“We’re within the budget. We’re working very closely with everybody because you look at those nice pictures and there’s different materials that can be used and a different methodology, and that’s where we bring our expertise to the table,” Berardi said.
The $18 million price tag on the new library includes furnishings, although Miller added that the Friends Foundation of the Cecil County Public Library is fundraising to build the early learning center and buy the equipment and furniture for it.
The timeline for the new library is to start construction by late summer or early fall and complete construction within 15 months. Targeted completion is late 2020, with the library system moving its central offices from the Elkton to North East branches.
Miller told the council that the new library would be a complete “game changer” for the future, not just for the librarians that need the space for programs or storage, but for the entire county.
“We’ve made a lot of progress in the last year. The vision for a new North East Branch Library has been on the hearts and minds of its community a lot longer than that,” she said. “I’d like to thank this council for their support as well as former council members Joyce Bowlsbey and Dan Schneckenburger, County Executive Alan McCarthy as well as Mayor McKnight for helping to bring us to this moment.”
On Tuesday night, CCPL hosted an open house at the current North East Branch Library, including a meet-and-greet with the architects and a presentation of plans for the new building.
The architects will also present the plans at the North East town meeting at 7 p.m. Wednesday, Jan. 23, in the town hall meeting room.
North East resident James Brubaker felt the architects truly took the community’s wants and needs into consideration when designing the library.
“I think it took a lot of community input and I’m liking the look of it,” he said.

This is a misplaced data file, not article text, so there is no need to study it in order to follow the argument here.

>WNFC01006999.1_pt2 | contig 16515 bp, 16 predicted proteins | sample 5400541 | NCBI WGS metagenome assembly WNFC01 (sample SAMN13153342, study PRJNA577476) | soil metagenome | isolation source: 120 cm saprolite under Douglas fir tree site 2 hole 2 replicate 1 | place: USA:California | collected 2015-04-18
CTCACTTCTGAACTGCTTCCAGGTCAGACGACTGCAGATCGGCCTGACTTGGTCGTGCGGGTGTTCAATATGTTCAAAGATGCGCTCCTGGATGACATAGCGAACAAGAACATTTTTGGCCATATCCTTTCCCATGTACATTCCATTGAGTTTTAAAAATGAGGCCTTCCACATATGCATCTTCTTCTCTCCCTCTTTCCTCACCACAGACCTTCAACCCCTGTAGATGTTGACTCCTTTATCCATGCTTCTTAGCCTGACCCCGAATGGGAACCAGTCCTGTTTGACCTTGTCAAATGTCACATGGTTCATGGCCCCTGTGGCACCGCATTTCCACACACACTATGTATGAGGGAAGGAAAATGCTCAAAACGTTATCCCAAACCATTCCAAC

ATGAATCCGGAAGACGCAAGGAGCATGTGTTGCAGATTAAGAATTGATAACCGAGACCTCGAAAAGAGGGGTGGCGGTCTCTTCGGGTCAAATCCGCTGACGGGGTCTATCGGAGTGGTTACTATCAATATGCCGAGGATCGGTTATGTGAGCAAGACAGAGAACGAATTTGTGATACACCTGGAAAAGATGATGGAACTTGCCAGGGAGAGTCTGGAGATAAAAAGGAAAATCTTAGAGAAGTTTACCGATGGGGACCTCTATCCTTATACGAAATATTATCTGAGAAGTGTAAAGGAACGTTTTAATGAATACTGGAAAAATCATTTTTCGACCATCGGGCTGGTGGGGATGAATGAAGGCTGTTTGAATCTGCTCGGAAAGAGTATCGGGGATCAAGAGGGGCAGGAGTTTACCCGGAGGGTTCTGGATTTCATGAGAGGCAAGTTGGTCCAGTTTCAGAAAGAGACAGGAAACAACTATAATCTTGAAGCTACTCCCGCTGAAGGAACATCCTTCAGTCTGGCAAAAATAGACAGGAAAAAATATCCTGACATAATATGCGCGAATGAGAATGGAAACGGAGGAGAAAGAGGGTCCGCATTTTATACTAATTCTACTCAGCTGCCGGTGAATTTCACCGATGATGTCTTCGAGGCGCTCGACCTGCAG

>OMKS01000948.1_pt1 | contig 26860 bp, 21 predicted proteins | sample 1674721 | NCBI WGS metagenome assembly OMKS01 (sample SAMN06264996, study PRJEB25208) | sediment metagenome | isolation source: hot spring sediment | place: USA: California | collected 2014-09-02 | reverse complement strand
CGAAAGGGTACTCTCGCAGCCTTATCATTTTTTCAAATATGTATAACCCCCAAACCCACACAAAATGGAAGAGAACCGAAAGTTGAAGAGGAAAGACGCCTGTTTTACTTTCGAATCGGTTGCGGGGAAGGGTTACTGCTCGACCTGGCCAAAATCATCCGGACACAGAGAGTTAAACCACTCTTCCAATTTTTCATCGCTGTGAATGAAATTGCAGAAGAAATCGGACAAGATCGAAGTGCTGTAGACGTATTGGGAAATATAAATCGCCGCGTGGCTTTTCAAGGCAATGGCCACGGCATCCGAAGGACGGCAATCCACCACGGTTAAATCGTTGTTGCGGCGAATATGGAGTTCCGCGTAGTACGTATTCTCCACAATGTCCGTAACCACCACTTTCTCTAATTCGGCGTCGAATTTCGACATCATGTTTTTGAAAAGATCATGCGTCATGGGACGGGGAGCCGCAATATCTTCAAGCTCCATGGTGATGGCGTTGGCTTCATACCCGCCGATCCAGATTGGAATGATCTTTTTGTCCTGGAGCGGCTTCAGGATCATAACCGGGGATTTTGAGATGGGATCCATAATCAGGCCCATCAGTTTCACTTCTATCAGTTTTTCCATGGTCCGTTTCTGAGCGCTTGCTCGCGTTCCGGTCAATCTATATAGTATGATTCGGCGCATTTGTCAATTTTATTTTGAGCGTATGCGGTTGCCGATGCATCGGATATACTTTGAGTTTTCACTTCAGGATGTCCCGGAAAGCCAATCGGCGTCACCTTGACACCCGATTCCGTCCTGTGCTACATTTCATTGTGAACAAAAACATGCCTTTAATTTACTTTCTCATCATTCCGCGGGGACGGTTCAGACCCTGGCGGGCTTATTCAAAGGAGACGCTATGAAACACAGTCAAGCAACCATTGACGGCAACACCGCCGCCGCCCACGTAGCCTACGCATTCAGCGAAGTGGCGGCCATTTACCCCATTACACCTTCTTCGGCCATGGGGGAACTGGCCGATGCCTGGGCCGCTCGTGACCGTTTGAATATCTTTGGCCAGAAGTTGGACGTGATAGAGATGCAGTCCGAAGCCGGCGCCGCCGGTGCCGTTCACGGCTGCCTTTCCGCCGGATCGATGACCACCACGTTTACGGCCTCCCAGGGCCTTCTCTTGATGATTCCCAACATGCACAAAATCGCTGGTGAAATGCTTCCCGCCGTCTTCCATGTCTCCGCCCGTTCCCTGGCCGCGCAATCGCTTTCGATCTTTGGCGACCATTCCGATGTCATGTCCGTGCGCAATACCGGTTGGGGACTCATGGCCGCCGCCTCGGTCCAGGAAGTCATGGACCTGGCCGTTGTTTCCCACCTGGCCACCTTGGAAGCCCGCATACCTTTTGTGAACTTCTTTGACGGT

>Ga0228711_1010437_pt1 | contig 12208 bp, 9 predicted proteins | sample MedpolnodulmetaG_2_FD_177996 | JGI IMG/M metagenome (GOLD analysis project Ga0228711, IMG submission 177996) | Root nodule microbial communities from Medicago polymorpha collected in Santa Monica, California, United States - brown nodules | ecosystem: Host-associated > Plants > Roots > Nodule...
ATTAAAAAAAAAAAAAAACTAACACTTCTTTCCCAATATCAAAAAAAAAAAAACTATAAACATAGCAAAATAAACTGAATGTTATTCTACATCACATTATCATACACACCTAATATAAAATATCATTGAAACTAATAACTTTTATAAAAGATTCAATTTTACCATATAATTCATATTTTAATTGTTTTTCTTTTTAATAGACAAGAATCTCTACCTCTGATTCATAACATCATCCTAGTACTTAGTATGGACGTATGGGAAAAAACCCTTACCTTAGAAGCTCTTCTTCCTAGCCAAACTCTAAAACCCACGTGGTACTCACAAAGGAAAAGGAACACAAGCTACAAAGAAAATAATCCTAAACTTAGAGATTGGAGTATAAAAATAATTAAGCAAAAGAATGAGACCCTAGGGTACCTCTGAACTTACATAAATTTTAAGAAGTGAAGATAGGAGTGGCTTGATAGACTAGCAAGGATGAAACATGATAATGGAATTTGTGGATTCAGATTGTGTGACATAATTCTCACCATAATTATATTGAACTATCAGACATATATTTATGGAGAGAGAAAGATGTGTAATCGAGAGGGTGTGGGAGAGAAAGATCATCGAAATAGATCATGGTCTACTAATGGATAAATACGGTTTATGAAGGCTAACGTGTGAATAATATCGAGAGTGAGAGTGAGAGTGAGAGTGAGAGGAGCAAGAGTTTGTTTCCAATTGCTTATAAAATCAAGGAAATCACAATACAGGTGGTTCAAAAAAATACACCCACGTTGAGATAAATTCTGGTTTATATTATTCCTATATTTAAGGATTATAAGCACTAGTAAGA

In addition to “just having a place where I can come and read,” Brubaker said he was looking forward to the sound booth area.
“I’ve been planning on starting [a podcast] with a friend or two. We’re talking about starting one for CecilCon,” he said.
Sharon Rosenberg said the architects designed a beautiful building, but that it’s not just a pretty face.
“It manages to be elegant and simple at the same time, functional and creative, which I think is a nice mix,” she said.
Rosenberg was particularly excited about the spaces for children, teens and families, including the play structures. She said one of the structures resembled the Upper Bay Museum, which used to be her uncle’s fish house.
“That’s really kind of exciting to see something that’s been there through my lifetime and has morphed from a real fish house to a museum and now it’s going to be represented in the library. That’s a nice little link.”
Rosenberg said the new library will help pave the way for current and future generations of library patrons as a place for learning and curiosity.
“It’s worth every penny and it will be for decades. You build for the future as well as the present,” she said.
Nikki Bigley, materials manager for the library system, was the branch manager at the North East library during the 1990s. She said seeing the transformation the library will be going through is awe-inspiring.
“I am so excited for the community. They love their libraries … I’m excited that they, as well as everyone in the county, will be able to enjoy this wonderful new building and all that it offers,” she said.
With the library’s new home in the shopping center, shoppers and library patrons will hopefully be one in the same, Wray said.
“We know that the library itself can be a strong anchor in a shopping center like this … It’s a real cool symbiotic kind of relationship that will exist,” he said.
Hoover has been designing libraries almost exclusively for more than 30 years. He said what draws him to these types of buildings is the meaning they hold for the communities they are planted in.
“It’s a building that a broad spectrum of the community can access and appreciate,” he said. “It’s architecture with a real permanence and meaning, and also architecture that has to reflect the identity of the community — not only who the community sees themselves as but who they aspire to become.”
Editor's note: This story originally incorrectly identified the representative of the contracted construction company for the library project. It is Mike Berardi, of Wohlsen Construction. It also mixed up the companies of the project's architects. Jeff Hoover works for Tappé Architects, while Charles Wray is with Quinn Evans Architects. We regret these errors.